In uncertain times, Germany takes more gold home
FRANKFURT: Germany’s Bundesbank took more than 200 tonnes of its gold back to Frankfurt from overseas last year, the central bank said on Wednesday, as it moves toward hoarding half of the world’s second-largest reserve at home.
In the wake of the euro zone crisis, many ordinary Germans want to see more of the 3,381 tonnes of gold in vaults at home and some have even questioned whether it still exists, prompting the Bundesbank to recently publish a long list of gold bars.
Just over 40 percent of the reserve, which Germany started building in the post-war boom years, is now held underground at the Bundesbank in Frankfurt, while almost the same amount is stored at the Federal Reserve in the United States.
Holding gold reserves abroad is a legacy of the Bretton Woods system of currency management established after World War Two. Much of the precious metal stayed there during the Cold War, when the former Soviet Union occupied eastern Germany.
As well as the reserves in the United States another 400 tonnes of German gold are held by the Bank of England. London and New York are centers for gold trading as well as home to two global currencies and – in an emergency – gold stored at those centers could be converted into sterling or dollars.
France, Germany’s closest political ally in the euro zone, keeps less than half the amount stored in London and will have none at all by 2020 when half of the overall reserve will be guarded in Germany’s financial center. The impact of the global financial crisis has been mild in Germany compared with other European countries but many Germans are suspicious of the euro project after an economic crisis almost fractured the currency, used by 19 European countries.
In uncertain times, gold is considered a safe asset, even though its value has recently fallen.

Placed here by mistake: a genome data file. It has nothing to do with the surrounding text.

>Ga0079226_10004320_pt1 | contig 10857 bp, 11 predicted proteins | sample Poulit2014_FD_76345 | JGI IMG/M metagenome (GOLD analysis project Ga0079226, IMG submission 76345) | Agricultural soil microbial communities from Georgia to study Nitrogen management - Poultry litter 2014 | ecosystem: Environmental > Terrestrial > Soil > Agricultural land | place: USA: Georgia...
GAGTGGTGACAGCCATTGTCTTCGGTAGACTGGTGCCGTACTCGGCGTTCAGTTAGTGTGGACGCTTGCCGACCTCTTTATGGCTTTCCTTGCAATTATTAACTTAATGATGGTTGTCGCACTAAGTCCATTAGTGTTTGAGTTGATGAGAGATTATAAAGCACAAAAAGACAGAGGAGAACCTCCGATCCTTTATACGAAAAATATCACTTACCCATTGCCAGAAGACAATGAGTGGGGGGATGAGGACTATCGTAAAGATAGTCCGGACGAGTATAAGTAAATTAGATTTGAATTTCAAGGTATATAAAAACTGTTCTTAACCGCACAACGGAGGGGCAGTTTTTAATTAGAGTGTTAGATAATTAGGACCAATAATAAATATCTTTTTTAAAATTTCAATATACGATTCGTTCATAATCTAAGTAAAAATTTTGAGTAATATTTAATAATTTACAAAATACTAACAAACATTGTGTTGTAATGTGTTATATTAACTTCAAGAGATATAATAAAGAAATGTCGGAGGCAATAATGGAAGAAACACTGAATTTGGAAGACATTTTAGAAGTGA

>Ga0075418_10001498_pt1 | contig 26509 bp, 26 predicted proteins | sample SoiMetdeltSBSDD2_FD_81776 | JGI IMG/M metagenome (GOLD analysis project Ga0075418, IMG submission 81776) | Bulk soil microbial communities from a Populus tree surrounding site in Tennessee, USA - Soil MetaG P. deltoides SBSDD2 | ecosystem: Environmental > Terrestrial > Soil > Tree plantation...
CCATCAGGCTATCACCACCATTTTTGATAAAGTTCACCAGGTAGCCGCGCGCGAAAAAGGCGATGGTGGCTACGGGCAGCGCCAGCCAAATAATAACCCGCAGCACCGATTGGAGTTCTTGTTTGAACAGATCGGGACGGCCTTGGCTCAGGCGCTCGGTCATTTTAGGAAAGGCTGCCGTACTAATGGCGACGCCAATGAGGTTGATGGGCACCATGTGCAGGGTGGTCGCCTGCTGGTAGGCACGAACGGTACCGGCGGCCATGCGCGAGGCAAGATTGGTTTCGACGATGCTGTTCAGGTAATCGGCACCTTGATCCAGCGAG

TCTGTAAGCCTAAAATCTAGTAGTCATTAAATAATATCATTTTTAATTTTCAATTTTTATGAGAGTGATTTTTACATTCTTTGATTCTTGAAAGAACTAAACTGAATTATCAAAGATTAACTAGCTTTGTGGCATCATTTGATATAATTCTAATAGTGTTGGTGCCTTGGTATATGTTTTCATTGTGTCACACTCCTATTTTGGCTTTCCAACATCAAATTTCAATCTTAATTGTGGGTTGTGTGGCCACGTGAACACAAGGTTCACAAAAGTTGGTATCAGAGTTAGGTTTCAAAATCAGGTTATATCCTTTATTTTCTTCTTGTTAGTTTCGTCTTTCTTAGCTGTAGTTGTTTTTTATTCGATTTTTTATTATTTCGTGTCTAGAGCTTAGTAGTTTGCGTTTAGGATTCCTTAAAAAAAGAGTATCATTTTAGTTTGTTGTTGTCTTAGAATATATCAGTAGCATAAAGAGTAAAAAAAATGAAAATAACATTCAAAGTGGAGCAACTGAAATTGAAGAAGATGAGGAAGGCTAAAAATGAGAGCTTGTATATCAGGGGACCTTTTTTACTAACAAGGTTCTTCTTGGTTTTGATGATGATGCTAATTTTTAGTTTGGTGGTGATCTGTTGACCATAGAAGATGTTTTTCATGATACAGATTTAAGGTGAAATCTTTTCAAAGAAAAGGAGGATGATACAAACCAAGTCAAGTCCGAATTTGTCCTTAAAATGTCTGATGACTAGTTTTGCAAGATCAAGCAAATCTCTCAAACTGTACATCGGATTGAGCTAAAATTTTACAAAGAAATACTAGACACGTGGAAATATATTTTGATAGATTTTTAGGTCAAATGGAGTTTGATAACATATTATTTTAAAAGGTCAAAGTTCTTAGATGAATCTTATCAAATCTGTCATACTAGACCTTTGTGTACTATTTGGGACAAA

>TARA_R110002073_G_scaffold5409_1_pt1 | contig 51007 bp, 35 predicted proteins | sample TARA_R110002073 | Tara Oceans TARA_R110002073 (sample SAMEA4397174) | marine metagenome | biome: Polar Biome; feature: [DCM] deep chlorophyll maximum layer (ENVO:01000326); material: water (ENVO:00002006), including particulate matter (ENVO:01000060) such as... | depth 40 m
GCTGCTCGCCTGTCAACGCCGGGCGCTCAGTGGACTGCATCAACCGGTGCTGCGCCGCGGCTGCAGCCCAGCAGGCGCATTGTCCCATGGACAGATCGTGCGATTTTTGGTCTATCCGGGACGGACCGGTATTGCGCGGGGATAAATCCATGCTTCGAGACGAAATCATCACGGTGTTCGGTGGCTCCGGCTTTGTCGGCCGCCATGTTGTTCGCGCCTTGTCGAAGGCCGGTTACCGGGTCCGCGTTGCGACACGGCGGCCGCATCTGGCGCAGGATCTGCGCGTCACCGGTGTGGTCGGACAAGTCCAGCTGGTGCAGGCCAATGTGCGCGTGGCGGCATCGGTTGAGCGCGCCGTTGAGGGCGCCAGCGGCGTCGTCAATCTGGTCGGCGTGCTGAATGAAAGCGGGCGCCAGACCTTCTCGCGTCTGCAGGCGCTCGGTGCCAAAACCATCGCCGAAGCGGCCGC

Proof that it is still in safe hands is important for many Germans. The Bundesbank said all gold bars are “thoroughly and exhaustively inspected and verified” on arrival.
Germany’s gold holding, which is valued at roughly $130 billion, is the second biggest in the world, after the United States. The German reserve is roughly twice that of China, according to the World Gold Council, an industry body.
Germany trims 2016 growth forecast: Germany has lowered its growth forecast for 2016 in the face of an emerging market slowdown that is dampening exports, leaving domestic demand as the sole pillar of support for Europe’s biggest economy this year.
Presenting the government’s annual economic report, Vice Chancellor Sigmar Gabriel said on Wednesday the economy was in good shape but the government and companies alike needed to beef up investment to keep Germany competitive.
“We’re doing well in Germany, but for that to remain the case we need to invest more,” Gabriel told a news conference. In 2015, state spending rose to nearly 30 billion euros ($32.63 billion), pushing up the public sector investment ratio to 20.45 percent of GDP, slightly above the international OECD average, he noted.
Still, the government needed to speed up digitization, do more to promote electric cars and facilitate private investment, Gabriel said, adding that Finance Minister Wolfgang Schaeuble’s goal of a balanced budget should not be seen as a dogma.
In its annual economic report, the government expects private consumption and state spending to drive economic growth by 1.7 percent this year, on a par with the 2015 performance, but below a previous forecast of 1.8 percent.
The report underlined a fundamental shift in Germany’s economy away from a reliance on exports and toward more domestic-driven growth as demand from China and other emerging markets is waning.
Berlin expects imports to rise at a faster rate than exports throughout 2016, meaning net foreign trade is likely to clip off 0.4 percentage points of economic growth.
This is a remarkable development for an economy that for decades has relied mainly on exports to countries around the globe, led by its engineering and auto sectors.
Capital Economist analyst Jennifer McKeown said even a sharp slowdown in China would not be enough on its own to push Germany into recession. “But if, contrary to our forecasts, a slowdown in China prompted a more generalized slowdown in global demand, this would hit the German economy very hard.”
The shift leaves domestic demand as the sole propellant of growth this year and probably beyond. Berlin expects a rise in consumer spending by 1.9 percent and spikes in construction investment by 2.3 percent and of state spending by 3.5 percent.
Rising real wages, rock-bottom interest rates and record-low car fuel costs due to the plunge in oil prices are giving a strong boost to consumer purchasing powers.